It is now more than a decade since Allison Abbot of Nature wrote an editorial using the first part of the above title (Abbott, 2003a) and, inside the same issue, under the title of ‘Nature's Third Dimension’(Abbott, 2003b), described the efforts of a number of laboratories that had come to terms with using three-dimensional (3D) strategies, and described in more detail our laboratory's development of 3D assays, which involved growing cells inside laminin-rich gels. These assays could be used for both functional studies of tissue-specific gene expression in rodents (Barcellos-Hoff et al., 1989) and, in collaboration with Ole Petersen, to develop a simple and robust assay to distinguish normal and/or non malignant breast cells from those that were premalignant and malignant (Petersen et al., 1992).
The assays we developed are already more than 25 years old, and the procedures were described further in Nature Methods in 2007 (Lee et. Al., 2007). These were the beginnings of the 3D cell biology field, although they followed a respectable body of literature that had been published years earlier describing many attempts to cultivate cells to restore function in culture using everything from weighing papers floated on top of the media to floating collagen gels from rat tails (for a timeline of some such attempts, please see Simian and Bissell, 2017).
The defining difference between the use of laminin-rich gels and the previous attempts to culture cells was that, with time, the laminin-rich cultures developed the foot prints of both functional and morphological characteristics of the tissue of origin. In the case of the mammary gland, such cultures could make copious amounts of milk and also form acini that were similar to the unit structure of mammary glands of pregnant mice. Appreciable numbers of laboratories worldwide have begun to switch from flat substrata to laminin-rich cultures to test drug behavior with promising data. Many companies not only provide different kinds of scaffolds but are rushing also to provide different high-throughput techniques and pre-fabricated substrata, and different disciplines have joined the game of who can provide better ‘designer microenvironments’(Stoker et al., 1990)!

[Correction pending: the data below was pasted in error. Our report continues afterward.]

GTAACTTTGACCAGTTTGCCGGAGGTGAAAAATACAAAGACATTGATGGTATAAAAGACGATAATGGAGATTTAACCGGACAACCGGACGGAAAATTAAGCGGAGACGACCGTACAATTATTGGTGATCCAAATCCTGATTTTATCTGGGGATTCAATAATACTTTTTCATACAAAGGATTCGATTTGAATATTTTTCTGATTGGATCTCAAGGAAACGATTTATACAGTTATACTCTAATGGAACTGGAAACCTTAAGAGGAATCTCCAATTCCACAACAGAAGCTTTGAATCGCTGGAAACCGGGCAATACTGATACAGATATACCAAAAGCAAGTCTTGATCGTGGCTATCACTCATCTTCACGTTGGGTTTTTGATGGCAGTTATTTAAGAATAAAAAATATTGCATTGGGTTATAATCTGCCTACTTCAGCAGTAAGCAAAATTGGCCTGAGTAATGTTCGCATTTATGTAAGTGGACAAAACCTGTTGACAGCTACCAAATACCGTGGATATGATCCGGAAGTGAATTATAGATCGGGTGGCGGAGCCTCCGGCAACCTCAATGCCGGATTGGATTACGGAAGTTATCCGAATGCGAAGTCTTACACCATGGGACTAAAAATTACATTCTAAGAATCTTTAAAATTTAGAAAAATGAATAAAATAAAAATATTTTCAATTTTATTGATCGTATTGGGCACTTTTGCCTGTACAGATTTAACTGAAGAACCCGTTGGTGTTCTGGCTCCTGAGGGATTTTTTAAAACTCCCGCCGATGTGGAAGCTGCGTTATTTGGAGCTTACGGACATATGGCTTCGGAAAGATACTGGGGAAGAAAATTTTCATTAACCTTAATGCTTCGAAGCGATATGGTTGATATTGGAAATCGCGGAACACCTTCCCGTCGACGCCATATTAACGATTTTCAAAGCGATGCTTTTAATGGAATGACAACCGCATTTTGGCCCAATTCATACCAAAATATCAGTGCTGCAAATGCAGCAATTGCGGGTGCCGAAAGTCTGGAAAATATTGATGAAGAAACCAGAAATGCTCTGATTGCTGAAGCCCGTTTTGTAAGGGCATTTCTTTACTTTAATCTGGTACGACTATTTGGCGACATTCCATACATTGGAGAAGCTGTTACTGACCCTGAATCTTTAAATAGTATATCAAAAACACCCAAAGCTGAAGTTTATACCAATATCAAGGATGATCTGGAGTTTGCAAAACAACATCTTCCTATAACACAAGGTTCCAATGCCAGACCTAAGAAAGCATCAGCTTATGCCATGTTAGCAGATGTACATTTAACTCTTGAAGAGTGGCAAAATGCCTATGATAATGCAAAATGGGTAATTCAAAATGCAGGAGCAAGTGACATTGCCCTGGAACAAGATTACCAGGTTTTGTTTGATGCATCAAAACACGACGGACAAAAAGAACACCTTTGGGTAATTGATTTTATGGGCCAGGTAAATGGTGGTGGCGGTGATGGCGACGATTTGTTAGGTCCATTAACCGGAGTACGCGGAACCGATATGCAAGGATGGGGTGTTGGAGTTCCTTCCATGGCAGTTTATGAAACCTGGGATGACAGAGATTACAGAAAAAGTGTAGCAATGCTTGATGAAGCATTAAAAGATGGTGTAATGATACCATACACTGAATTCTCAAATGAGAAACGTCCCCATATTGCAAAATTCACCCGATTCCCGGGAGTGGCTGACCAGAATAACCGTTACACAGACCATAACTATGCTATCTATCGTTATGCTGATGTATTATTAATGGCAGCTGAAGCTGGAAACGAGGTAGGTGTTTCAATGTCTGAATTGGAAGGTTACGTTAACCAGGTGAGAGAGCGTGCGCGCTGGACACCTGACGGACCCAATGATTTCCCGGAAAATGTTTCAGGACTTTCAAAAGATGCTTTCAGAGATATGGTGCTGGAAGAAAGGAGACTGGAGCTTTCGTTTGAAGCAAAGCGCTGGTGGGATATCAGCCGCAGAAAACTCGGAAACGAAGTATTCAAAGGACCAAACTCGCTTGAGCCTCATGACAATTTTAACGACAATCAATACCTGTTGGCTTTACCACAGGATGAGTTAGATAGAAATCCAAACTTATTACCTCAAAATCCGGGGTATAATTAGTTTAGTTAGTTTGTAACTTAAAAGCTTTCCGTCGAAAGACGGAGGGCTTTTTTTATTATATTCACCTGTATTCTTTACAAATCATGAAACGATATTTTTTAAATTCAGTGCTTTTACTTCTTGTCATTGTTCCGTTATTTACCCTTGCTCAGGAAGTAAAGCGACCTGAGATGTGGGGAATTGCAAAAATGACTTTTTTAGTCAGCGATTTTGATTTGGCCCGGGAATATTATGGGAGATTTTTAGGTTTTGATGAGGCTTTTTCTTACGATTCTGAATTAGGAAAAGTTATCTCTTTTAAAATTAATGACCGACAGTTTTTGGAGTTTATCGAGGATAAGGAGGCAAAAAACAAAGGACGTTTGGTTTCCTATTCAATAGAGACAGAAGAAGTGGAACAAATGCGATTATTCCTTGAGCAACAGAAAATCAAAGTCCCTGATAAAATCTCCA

I must admit, however, that in my many invited travels across the USA and other countries to lecture on our work, I am often astonished at how many people in my audience have either never heard of 3D cultures or have not given it a serious thought, and thus are startled to see how profoundly results differ with changes in context. There are many differences in the integration of signaling pathways and in the conclusions reached between 2D and 3D assays, with the latter providing results that are much closer to the in vivo situation. In fact, quite a few scientists still don't see any need to change the ease of culturing on tissue culture plastic, and they don't want to deal with what they perceive to be the complexities and expense of using 3D cultures, and so continue to look under the light. But I think that the time is now to make the switch to 3D if functional integrity is the end point.
I attribute this lack of knowledge and interest to the real gaps in our teachings and our textbooks in the classrooms. Of course we all know some organisms make excellent 3D models. We would not be anywhere close to where we are in our understanding of biology without bacteria, worms, Drosophila, zebrafish and rodents, and many of us use one or more of these organisms as well as 3D cultures. The animal models have provided rich genetic and functional data, and have contributed immensely to our understanding of biological systems through high-throughput mutational analysis, physiological studies and useful screens. Yet the 3D culture systems are unique in their ability to allow us to study human cells and tissues, and also to unravel regulatory circuits and pathways that differ between other species and humans (e.g. for example, see Bissell et al., 1987).